The chapters authored were selected based on their expertise and leadership roles within the field as well as their unique perspective on the subject matter. With the combination of corporate and military training, non profit organizations, primary and secondary schools, higher education institution, and the medical industry, a wide range of perspectives were covered in this handbook. Further, this handbook highlights instructional technology and human performance as a growing field of study which uses technological innovation as a means to solving educational, learning, and development challenges.
The chapters presented are not organized by industry. Instead, they are divided into five sections. These themes include instructional and learning design foundations, instructional technology applications, e-Learning, the sociocultural aspects of instructional technology, and human performance technology. This way, the Handbook of Research on Human Performance and Instructional Technology will present different approaches to promoting quality learning and development strategies through technology. Moreover, this handbook will provide a sure foundation on different types of instructional design methodologies, tips and strategies on how to use technology to facilitate active learning, a discussion on the sociocultural aspect of instructional technology and trends in human performance technology. In addition, this will provide related a platform and discussion to help faculty, trainers, instructional designers, and teachers to develop online instructional and teaching materials. This handbook also shows instructors how to create authentic and active learning environments with instructional technology complete with an assessment and evaluation guide. Lastly, the handbook provides a platform to assist college and university faculty, trainers, and research to manage and develop eLearning applications with updated strategies that facilitate learning and human capital development in a business context.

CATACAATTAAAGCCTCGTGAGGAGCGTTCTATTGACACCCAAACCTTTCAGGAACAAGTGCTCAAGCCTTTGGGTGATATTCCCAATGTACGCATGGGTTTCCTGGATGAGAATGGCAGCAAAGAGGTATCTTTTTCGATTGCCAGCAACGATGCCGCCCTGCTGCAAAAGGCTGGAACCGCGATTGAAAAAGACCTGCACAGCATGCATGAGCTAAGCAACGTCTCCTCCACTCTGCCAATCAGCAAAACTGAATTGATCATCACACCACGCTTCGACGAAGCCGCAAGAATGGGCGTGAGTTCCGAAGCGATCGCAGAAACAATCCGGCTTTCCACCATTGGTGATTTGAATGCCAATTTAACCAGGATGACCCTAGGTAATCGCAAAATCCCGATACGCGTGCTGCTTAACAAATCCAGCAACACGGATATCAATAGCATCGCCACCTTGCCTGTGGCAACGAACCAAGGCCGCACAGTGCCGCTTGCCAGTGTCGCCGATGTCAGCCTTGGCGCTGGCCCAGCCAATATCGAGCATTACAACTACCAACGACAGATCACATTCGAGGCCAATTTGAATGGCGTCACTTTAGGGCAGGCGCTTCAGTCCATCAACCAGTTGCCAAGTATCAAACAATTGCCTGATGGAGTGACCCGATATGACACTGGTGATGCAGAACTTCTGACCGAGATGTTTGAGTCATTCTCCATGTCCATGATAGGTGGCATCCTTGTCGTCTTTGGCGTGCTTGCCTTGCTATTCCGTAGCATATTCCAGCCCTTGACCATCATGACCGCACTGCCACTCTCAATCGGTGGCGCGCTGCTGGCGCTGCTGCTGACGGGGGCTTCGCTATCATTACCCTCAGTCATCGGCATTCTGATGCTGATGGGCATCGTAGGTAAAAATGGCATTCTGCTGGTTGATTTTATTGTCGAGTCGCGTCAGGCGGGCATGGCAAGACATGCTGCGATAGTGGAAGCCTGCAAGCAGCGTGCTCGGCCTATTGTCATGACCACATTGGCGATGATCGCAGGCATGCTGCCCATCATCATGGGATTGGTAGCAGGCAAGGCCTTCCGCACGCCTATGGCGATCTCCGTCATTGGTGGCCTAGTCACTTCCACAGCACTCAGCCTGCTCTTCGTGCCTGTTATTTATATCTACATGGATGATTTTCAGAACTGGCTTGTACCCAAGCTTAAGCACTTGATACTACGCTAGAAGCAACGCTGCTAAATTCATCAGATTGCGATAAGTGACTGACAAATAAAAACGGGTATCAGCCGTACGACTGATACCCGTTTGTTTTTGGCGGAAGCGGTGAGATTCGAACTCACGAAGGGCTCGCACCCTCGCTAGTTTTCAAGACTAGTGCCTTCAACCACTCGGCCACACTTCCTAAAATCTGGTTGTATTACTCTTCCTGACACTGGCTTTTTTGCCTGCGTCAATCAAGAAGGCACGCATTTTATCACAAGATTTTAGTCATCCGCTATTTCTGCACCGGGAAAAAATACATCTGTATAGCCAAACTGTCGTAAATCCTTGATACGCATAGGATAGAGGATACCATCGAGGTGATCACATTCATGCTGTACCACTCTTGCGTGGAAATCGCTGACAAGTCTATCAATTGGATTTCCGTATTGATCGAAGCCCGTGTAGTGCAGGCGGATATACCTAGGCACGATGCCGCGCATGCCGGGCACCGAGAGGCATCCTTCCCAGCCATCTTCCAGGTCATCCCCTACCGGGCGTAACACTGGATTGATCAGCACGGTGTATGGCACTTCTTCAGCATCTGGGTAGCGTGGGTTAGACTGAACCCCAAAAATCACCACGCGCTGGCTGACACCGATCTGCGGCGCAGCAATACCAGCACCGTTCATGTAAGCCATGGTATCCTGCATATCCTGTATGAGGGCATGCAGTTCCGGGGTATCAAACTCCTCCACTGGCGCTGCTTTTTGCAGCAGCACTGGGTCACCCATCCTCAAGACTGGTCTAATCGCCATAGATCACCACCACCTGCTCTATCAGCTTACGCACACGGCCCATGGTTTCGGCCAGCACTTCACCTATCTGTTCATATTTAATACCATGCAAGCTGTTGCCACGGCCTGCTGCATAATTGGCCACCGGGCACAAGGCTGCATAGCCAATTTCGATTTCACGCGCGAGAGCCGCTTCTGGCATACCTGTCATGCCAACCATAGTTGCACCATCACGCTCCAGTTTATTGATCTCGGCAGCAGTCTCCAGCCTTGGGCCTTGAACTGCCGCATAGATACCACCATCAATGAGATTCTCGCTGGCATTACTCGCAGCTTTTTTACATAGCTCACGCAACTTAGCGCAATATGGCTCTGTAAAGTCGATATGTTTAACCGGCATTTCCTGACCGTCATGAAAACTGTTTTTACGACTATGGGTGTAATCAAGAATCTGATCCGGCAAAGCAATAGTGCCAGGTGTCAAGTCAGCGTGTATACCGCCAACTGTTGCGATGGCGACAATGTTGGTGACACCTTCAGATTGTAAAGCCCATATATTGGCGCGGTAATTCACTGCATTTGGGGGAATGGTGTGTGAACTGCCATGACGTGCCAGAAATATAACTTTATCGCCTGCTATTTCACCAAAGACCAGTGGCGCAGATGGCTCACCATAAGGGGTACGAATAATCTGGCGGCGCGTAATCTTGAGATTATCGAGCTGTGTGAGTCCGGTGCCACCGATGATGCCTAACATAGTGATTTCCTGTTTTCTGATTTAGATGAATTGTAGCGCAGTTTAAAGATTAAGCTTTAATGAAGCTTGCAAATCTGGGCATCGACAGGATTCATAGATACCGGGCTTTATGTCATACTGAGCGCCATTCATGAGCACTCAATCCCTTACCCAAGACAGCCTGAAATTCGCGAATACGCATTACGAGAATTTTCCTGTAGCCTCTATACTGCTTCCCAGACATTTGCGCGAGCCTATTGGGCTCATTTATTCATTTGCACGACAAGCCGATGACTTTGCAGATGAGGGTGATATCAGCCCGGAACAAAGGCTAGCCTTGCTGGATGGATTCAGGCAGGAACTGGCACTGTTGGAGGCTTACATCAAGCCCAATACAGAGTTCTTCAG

For all practical purposes, this handbook discusses various methods and tools for assessment, testing and evaluating of effective instructional technology and human performance strategies for the educational opportunities and learning development challenges. For the future development of instructional technology and human performance, this book gives a discussion on the trends and issues facing the field as well as progression as to where the field may be headed. In the end, this book contains a wide range of ideas, examples, guidelines, stories, models, and solution for anyone interested in the field instructional technology and human performance.
With a diverse and comprehensive coverage of multiple perspectives presented in this authoritative guide, the Handbook of Research on Human Performance and Instructional Technology will contribute to a better understanding all topics, research, and discoveries in this evolving, significant field of study. Further, the contributions included in this handbook will be instrumental in expanding of the body of knowledge to a wider audience. The coverage will provide a strong reference source for both instructional technology and human performance researchers and also decision makers seeking to obtain a greater understanding of the concepts, issues, trends, challenges and opportunities within human performance and instructional technology.
It is our sincere hope that the Handbook of Research on Human Performance and Instructional Technology will assist colleagues, faculty, students, teachers, and business decision makers in enhancing their understanding of this discipline and to effectively integrate instructional technology and human performance to meet the needs of all learning populations. Perhaps this publication will inspire its readers to contribute to the current body of research in this immense field, tapping into possibilities to create, facilitate, and sustain change in educational institutions by making learning and development opportunities open and engaging to participants.
Holim Song, Texas Southern University
Terry T. Kidd, Texas A&M University